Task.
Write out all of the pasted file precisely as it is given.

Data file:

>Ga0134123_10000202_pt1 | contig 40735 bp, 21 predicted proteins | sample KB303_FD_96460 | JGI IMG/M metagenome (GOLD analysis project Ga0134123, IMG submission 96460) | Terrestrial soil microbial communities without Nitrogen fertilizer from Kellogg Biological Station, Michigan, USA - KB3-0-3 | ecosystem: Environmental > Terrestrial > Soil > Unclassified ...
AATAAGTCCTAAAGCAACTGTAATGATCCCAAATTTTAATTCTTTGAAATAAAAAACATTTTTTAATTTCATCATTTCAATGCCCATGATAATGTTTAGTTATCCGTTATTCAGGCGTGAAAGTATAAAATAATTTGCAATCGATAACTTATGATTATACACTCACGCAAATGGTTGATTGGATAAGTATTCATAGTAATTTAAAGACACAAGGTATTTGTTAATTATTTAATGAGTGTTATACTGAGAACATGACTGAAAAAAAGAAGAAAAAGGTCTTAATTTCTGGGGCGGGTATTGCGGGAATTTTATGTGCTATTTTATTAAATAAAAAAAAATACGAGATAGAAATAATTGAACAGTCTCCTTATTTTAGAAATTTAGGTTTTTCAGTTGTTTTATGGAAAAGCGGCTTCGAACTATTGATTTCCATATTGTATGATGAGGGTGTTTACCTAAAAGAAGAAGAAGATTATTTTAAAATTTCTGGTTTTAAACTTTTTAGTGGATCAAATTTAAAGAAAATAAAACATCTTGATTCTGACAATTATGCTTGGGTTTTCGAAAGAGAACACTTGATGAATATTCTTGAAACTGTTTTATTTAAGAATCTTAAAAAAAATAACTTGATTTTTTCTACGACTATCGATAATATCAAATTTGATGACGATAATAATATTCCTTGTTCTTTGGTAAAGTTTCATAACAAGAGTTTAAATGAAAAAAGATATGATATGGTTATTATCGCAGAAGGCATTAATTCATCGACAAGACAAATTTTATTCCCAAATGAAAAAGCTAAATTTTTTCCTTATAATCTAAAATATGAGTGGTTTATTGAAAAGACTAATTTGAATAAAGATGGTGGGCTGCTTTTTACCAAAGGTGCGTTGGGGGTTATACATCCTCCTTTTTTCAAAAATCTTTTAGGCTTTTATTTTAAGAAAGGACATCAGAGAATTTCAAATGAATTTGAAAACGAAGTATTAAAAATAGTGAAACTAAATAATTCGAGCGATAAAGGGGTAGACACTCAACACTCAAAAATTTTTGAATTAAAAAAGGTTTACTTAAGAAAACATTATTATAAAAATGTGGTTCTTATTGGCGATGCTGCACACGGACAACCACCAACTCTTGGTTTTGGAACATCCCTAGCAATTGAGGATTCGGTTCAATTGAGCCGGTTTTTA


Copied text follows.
>Ga0134123_10000202_pt1 | contig 40735 bp, 21 predicted proteins | sample KB303_FD_96460 | JGI IMG/M metagenome (GOLD analysis project Ga0134123, IMG submission 96460) | Terrestrial soil microbial communities without Nitrogen fertilizer from Kellogg Biological Station, Michigan, USA - KB3-0-3 | ecosystem: Environmental > Terrestrial > Soil > Unclassified ...
AATAAGTCCTAAAGCAACTGTAATGATCCCAAATTTTAATTCTTTGAAATAAAAAACATTTTTTAATTTCATCATTTCAATGCCCATGATAATGTTTAGTTATCCGTTATTCAGGCGTGAAAGTATAAAATAATTTGCAATCGATAACTTATGATTATACACTCACGCAAATGGTTGATTGGATAAGTATTCATAGTAATTTAAAGACACAAGGTATTTGTTAATTATTTAATGAGTGTTATACTGAGAACATGACTGAAAAAAAGAAGAAAAAGGTCTTAATTTCTGGGGCGGGTATTGCGGGAATTTTATGTGCTATTTTATTAAATAAAAAAAAATACGAGATAGAAATAATTGAACAGTCTCCTTATTTTAGAAATTTAGGTTTTTCAGTTGTTTTATGGAAAAGCGGCTTCGAACTATTGATTTCCATATTGTATGATGAGGGTGTTTACCTAAAAGAAGAAGAAGATTATTTTAAAATTTCTGGTTTTAAACTTTTTAGTGGATCAAATTTAAAGAAAATAAAACATCTTGATTCTGACAATTATGCTTGGGTTTTCGAAAGAGAACACTTGATGAATATTCTTGAAACTGTTTTATTTAAGAATCTTAAAAAAAATAACTTGATTTTTTCTACGACTATCGATAATATCAAATTTGATGACGATAATAATATTCCTTGTTCTTTGGTAAAGTTTCATAACAAGAGTTTAAATGAAAAAAGATATGATATGGTTATTATCGCAGAAGGCATTAATTCATCGACAAGACAAATTTTATTCCCAAATGAAAAAGCTAAATTTTTTCCTTATAATCTAAAATATGAGTGGTTTATTGAAAAGACTAATTTGAATAAAGATGGTGGGCTGCTTTTTACCAAAGGTGCGTTGGGGGTTATACATCCTCCTTTTTTCAAAAATCTTTTAGGCTTTTATTTTAAGAAAGGACATCAGAGAATTTCAAATGAATTTGAAAACGAAGTATTAAAAATAGTGAAACTAAATAATTCGAGCGATAAAGGGGTAGACACTCAACACTCAAAAATTTTTGAATTAAAAAAGGTTTACTTAAGAAAACATTATTATAAAAATGTGGTTCTTATTGGCGATGCTGCACACGGACAACCACCAACTCTTGGTTTTGGAACATCCCTAGCAATTGAGGATTCGGTTCAATTGAGCCGGTTTTTA